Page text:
Thursday, May 31, 2012
Beiser's "The German Historicist Tradition"
I am slowly making my way through Frederick Beiser's magisterial The German Historicist Tradition, an immensely erudite treatment of several writers in 18th and 19th century Germany, including Chladenius, Herder, Droysen, Ranke, Dilthey, and, of course, Savigny. Historicism as a philosophical program was composed of several moving parts which included the legitimation of history as a science by "recognizing that everything in the human world -- culture, values, institutions, practices, rationality -- is made by history . . . ." (2); a focus on what Beiser calls "the individual," by which I take him to mean the particular -- "this or that determinate person, action, culture, or epoch . . . exists at a particular time and place" (4); and an emphasis on holism, the view that "society, state, culture, or epoch is not an aggregate or composite, which consists solely in its parts, each of which exists independent of the whole; rather it is an indivisible whole or unity, which determines the very identity of its parts, none of which can exist apart from it." (5) In the introduction, Beiser explains the struggles of history in the late medieval and early modern period to overcome its status as a lesser discipline -- an "appendentia artium" -- in the university hierarchy, the core disciplines being theology, law, and medicine, in that order. The coming of historicism was a late stage in history's vindication as an independently viable subject of intellectual inquiry.
I've followed some of Beiser's writing from an amateur's distance (he really is a treat to read), and it seems to me that one of the interesting moves that he makes in this book is to shift from the position that historicism is anti-naturalistic to the view that some historicists are anti-naturalistic (e.g., Dilthey, Droysen) while others are not (e.g., Humboldt). I'd be curious whether those who know more than I do think I am getting this shift right.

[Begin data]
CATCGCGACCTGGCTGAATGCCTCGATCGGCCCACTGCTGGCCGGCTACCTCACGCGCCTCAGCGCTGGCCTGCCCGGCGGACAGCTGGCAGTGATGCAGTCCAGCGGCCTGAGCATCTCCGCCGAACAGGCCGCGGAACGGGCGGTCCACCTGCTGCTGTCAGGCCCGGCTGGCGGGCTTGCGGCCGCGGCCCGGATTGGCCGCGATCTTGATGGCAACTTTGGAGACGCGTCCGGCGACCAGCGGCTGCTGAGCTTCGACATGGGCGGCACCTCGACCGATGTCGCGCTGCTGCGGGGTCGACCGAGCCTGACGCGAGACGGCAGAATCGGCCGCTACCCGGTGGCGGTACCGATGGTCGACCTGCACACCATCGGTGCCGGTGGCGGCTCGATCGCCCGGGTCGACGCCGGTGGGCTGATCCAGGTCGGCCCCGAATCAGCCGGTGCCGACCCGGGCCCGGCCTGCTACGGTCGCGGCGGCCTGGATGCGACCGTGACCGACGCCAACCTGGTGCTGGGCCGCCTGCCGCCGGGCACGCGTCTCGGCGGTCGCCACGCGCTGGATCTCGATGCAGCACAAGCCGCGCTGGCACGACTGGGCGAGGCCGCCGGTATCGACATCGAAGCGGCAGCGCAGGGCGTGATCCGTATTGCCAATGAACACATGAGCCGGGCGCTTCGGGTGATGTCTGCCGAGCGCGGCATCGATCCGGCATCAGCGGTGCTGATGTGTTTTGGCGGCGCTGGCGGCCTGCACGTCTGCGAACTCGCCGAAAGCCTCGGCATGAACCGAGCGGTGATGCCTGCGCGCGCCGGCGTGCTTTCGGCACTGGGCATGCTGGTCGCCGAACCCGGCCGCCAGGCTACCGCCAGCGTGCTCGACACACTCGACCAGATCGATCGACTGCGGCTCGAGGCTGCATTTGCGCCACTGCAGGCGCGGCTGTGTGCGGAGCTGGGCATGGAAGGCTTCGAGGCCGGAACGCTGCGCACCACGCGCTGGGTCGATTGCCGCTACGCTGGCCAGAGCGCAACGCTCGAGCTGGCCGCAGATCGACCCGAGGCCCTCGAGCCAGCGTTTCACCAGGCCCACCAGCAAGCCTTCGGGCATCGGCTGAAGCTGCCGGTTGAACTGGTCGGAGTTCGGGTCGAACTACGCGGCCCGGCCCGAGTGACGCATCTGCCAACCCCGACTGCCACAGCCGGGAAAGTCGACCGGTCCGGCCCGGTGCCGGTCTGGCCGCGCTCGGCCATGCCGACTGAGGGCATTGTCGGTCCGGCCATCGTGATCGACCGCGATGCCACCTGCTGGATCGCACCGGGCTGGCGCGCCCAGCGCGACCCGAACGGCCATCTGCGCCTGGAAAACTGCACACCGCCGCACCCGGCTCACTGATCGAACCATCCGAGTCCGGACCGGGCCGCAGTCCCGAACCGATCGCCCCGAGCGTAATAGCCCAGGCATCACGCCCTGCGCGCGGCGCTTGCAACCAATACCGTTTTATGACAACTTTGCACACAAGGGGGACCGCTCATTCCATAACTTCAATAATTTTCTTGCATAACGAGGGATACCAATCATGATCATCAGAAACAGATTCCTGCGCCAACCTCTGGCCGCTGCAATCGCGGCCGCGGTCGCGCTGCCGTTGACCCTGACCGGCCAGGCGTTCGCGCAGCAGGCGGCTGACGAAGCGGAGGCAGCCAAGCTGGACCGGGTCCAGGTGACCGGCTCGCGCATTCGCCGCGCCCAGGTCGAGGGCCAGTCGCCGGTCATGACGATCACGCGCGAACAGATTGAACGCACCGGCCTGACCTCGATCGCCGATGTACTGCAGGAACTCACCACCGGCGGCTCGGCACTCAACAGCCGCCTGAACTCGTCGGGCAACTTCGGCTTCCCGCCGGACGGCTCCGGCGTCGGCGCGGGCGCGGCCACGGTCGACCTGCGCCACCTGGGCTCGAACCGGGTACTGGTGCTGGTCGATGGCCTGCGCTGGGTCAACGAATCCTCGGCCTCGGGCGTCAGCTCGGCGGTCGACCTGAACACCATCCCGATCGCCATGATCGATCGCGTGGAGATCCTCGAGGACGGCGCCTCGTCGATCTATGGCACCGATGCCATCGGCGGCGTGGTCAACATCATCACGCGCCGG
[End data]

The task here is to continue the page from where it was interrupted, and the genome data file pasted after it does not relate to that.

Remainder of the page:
At any rate, one of my favorite portions of the book so far is the early chapter on Johann Martin Chladenius, whom Beiser describes as the "German Vico." Chladenius's contribution was to defend history as its own distinctive form of knowledge having its own "sui generis standards and methods" -- standards and methods which are not the same as one would apply to other disciplines. In this way, Chladenius championed the conjunction of the ideas that history could be a science and also that history was autonomous: "the autonomy of history, the independence of its rules and standards from those of the normal logic." (30) More from Beiser describing Chlaldenius's impetus for undertaking his major work, Allgemeine Geschichtswissenschaft:
Logic claimed to be universal, to be a purely formal doctrine holding for all kinds of truth and all forms of discourse; but in all strictness, it could claim to treat only one form of truth and only one kind of discourse. For in its traditional form, logic dealt with universal truths, the discourse of abstract reasoning; it did not treat the individual truths of experience, the discourse of history . . . . And so Chladenius came to the idea of a "new science," one which would lay down rules for investigating historical truth as logic set up rules for determining universal truth. (40)
At one point in the foggy past, I was very close to writing a dissertation on Giambattista Vico, and I still re-read sections of his rangy and highly enjoyable Scienza Nuova from time to time for a bit of inspiration. Beiser's wonderful chapter jogged all those memories.
Is historicism dead or has it disappeared entirely? Beiser discusses a variety of criticisms that were leveled against historicism in the early 20th century period, by Ernst Troeltsch and others. He recognizes that many of these criticisms point out real problems in the historicist tradition, but he also resists the conclusion that there was any "crisis of historicism" which caused it to disappear entirely from the intellectual scene. And, he adds: "Since when does an intellectual movement disappear simply because of intellectual or theoretical difficulties alone?" (25) What a great line.
The extent to which German historicism influenced the later development of historicism in law is an interesting subject in its own right -- some thoughts on that in a future post. But for those like me with an amateur interest in historicism, I cannot recommend the book highly enough as a pathway into an extremely interesting and to this point neglected corner of intellectual history.
Posted by Marc DeGirolami on May 31, 2012 at 09:43 AM | Permalink
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